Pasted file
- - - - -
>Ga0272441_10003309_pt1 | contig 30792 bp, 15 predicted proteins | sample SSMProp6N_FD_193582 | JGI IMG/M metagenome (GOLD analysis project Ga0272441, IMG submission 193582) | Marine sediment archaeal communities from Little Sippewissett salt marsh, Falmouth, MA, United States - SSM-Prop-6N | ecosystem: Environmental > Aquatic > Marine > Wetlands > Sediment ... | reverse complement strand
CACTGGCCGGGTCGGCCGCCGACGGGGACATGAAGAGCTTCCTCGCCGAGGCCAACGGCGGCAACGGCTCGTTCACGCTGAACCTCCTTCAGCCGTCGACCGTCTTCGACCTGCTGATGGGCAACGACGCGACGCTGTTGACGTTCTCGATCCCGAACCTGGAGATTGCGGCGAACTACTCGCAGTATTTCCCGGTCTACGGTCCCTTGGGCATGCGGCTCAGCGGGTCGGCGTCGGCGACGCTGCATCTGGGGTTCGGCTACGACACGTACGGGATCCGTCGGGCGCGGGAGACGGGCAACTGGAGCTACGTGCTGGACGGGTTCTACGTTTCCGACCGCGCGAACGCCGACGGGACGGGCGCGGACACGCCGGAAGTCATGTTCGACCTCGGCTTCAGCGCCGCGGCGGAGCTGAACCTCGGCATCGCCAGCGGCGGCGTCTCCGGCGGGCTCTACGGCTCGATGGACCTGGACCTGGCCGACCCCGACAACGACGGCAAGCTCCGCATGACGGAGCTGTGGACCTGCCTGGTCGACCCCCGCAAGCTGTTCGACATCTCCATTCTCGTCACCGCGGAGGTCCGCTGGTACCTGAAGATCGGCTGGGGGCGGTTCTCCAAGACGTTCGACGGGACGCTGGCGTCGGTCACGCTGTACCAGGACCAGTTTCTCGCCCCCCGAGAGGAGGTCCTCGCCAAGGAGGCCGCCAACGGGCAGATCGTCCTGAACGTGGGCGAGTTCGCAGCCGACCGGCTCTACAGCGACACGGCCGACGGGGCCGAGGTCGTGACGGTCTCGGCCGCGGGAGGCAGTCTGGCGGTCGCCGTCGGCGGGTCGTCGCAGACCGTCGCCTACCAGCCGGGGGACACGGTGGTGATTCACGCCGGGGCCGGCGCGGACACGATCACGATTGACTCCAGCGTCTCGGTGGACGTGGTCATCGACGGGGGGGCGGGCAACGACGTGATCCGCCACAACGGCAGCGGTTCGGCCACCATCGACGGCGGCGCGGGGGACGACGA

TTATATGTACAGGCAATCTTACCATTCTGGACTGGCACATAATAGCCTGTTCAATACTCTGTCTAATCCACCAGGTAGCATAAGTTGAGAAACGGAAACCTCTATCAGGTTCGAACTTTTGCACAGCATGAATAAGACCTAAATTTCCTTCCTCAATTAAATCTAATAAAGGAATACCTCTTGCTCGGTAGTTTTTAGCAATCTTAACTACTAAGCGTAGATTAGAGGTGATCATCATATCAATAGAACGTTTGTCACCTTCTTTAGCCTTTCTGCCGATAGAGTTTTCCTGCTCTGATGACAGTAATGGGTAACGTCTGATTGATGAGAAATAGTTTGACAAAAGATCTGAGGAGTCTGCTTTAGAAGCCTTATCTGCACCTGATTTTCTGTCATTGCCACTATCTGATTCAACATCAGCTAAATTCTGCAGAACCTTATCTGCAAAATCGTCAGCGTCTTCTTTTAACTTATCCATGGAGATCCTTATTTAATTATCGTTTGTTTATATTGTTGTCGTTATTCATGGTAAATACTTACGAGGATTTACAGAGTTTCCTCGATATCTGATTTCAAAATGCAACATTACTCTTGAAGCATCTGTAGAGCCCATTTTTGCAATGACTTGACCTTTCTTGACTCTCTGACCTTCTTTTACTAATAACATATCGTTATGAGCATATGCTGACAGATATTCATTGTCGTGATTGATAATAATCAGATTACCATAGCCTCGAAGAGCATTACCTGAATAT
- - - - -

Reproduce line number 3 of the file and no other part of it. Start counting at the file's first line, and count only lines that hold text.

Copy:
TTATATGTACAGGCAATCTTACCATTCTGGACTGGCACATAATAGCCTGTTCAATACTCTGTCTAATCCACCAGGTAGCATAAGTTGAGAAACGGAAACCTCTATCAGGTTCGAACTTTTGCACAGCATGAATAAGACCTAAATTTCCTTCCTCAATTAAATCTAATAAAGGAATACCTCTTGCTCGGTAGTTTTTAGCAATCTTAACTACTAAGCGTAGATTAGAGGTGATCATCATATCAATAGAACGTTTGTCACCTTCTTTAGCCTTTCTGCCGATAGAGTTTTCCTGCTCTGATGACAGTAATGGGTAACGTCTGATTGATGAGAAATAGTTTGACAAAAGATCTGAGGAGTCTGCTTTAGAAGCCTTATCTGCACCTGATTTTCTGTCATTGCCACTATCTGATTCAACATCAGCTAAATTCTGCAGAACCTTATCTGCAAAATCGTCAGCGTCTTCTTTTAACTTATCCATGGAGATCCTTATTTAATTATCGTTTGTTTATATTGTTGTCGTTATTCATGGTAAATACTTACGAGGATTTACAGAGTTTCCTCGATATCTGATTTCAAAATGCAACATTACTCTTGAAGCATCTGTAGAGCCCATTTTTGCAATGACTTGACCTTTCTTGACTCTCTGACCTTCTTTTACTAATAACATATCGTTATGAGCATATGCTGACAGATATTCATTGTCGTGATTGATAATAATCAGATTACCATAGCCTCGAAGAGCATTACCTGAATAT